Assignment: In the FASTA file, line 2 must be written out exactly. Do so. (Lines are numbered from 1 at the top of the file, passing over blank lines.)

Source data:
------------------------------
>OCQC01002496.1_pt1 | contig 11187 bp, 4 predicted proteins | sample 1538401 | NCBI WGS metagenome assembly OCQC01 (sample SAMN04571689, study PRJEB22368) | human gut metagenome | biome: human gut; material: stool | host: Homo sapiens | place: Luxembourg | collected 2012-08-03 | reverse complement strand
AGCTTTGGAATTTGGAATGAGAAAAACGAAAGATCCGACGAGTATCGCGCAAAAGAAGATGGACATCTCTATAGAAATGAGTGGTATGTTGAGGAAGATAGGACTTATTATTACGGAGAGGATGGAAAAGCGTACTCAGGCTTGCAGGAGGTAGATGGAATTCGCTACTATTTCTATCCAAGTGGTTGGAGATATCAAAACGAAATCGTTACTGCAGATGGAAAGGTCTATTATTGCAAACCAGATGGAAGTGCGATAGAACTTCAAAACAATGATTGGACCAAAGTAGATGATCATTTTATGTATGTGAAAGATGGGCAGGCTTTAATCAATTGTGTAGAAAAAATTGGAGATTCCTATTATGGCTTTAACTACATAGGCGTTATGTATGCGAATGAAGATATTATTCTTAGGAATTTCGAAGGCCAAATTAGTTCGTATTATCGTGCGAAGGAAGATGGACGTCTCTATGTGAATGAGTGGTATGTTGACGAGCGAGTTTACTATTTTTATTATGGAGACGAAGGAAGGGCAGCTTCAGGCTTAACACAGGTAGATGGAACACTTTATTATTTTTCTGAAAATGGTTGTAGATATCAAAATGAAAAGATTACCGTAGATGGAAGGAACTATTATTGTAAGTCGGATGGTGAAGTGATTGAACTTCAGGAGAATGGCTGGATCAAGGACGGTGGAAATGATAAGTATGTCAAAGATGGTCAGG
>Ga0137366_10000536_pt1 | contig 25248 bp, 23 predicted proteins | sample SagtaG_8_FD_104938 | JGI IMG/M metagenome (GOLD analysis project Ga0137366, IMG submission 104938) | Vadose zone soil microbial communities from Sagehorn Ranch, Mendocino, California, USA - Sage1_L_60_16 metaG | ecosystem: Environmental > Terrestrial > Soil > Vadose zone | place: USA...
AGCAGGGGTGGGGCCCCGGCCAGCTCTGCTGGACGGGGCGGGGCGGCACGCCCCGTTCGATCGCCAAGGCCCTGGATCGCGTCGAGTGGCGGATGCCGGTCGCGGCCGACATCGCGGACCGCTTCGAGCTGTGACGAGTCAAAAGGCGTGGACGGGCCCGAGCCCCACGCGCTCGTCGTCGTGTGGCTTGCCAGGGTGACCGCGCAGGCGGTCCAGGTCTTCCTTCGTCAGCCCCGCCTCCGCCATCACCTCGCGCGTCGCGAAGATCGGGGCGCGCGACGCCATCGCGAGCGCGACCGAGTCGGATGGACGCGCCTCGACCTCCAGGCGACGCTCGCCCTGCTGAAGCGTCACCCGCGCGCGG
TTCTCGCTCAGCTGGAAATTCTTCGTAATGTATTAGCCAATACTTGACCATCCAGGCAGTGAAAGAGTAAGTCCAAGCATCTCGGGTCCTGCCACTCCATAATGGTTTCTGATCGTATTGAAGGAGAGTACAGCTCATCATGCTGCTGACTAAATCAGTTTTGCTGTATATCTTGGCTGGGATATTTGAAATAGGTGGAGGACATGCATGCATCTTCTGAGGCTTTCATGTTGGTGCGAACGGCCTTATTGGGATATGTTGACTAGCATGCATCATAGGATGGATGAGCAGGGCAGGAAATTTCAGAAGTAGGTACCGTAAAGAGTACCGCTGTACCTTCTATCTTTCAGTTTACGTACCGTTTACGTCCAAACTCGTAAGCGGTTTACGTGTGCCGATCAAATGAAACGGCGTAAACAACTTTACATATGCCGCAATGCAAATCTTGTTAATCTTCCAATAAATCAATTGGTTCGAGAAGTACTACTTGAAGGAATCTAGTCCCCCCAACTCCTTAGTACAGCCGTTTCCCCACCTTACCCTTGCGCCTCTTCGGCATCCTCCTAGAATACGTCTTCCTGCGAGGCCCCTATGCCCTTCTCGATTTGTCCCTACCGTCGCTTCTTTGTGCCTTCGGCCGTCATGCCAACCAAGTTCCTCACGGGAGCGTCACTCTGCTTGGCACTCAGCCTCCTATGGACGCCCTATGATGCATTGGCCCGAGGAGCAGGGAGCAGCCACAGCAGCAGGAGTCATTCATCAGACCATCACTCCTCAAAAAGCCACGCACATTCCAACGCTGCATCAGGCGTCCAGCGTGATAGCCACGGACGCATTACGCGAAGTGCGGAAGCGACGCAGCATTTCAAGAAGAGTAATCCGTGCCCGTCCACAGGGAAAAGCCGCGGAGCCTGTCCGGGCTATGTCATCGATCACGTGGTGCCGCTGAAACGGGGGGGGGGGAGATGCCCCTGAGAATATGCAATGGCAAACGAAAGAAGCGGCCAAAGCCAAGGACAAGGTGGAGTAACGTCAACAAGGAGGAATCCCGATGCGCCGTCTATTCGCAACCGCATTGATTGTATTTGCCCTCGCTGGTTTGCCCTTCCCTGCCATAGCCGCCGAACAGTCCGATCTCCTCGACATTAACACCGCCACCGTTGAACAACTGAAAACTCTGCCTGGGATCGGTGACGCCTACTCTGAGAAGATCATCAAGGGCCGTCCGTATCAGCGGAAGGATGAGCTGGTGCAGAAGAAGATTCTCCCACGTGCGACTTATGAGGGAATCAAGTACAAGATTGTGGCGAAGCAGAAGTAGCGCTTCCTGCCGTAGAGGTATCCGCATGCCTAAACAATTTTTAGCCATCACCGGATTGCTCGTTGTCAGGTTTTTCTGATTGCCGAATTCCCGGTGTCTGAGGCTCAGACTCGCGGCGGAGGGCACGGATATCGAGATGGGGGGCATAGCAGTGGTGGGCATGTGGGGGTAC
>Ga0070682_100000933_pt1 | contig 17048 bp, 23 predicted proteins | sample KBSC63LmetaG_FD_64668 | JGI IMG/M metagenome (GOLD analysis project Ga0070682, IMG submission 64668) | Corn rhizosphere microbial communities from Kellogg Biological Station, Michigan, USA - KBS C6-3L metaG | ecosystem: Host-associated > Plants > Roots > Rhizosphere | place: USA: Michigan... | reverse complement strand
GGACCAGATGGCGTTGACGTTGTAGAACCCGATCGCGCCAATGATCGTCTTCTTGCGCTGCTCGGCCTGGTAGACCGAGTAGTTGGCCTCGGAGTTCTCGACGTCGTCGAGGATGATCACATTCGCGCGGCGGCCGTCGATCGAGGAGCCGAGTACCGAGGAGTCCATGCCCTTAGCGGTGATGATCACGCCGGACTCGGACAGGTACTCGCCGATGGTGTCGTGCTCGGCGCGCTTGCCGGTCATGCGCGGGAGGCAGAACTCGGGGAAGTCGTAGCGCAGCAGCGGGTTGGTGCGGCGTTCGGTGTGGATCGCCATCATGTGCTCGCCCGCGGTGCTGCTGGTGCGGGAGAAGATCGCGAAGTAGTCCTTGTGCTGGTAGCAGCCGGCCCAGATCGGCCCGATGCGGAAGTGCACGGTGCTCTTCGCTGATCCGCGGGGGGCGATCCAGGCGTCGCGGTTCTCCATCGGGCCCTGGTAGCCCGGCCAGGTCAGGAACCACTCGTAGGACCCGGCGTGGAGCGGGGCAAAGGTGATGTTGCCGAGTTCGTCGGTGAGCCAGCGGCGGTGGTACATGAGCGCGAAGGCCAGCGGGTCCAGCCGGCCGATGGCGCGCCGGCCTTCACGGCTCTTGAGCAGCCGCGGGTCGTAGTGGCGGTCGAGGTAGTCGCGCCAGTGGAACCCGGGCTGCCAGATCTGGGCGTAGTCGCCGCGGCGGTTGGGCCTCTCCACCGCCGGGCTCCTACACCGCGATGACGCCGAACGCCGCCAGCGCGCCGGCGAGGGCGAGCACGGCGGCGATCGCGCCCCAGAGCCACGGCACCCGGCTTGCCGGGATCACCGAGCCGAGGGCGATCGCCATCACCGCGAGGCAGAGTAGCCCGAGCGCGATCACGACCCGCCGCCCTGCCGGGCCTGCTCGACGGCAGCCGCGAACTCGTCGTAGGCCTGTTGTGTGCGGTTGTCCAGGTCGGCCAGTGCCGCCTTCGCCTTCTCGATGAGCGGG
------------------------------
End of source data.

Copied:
AGCTTTGGAATTTGGAATGAGAAAAACGAAAGATCCGACGAGTATCGCGCAAAAGAAGATGGACATCTCTATAGAAATGAGTGGTATGTTGAGGAAGATAGGACTTATTATTACGGAGAGGATGGAAAAGCGTACTCAGGCTTGCAGGAGGTAGATGGAATTCGCTACTATTTCTATCCAAGTGGTTGGAGATATCAAAACGAAATCGTTACTGCAGATGGAAAGGTCTATTATTGCAAACCAGATGGAAGTGCGATAGAACTTCAAAACAATGATTGGACCAAAGTAGATGATCATTTTATGTATGTGAAAGATGGGCAGGCTTTAATCAATTGTGTAGAAAAAATTGGAGATTCCTATTATGGCTTTAACTACATAGGCGTTATGTATGCGAATGAAGATATTATTCTTAGGAATTTCGAAGGCCAAATTAGTTCGTATTATCGTGCGAAGGAAGATGGACGTCTCTATGTGAATGAGTGGTATGTTGACGAGCGAGTTTACTATTTTTATTATGGAGACGAAGGAAGGGCAGCTTCAGGCTTAACACAGGTAGATGGAACACTTTATTATTTTTCTGAAAATGGTTGTAGATATCAAAATGAAAAGATTACCGTAGATGGAAGGAACTATTATTGTAAGTCGGATGGTGAAGTGATTGAACTTCAGGAGAATGGCTGGATCAAGGACGGTGGAAATGATAAGTATGTCAAAGATGGTCAGG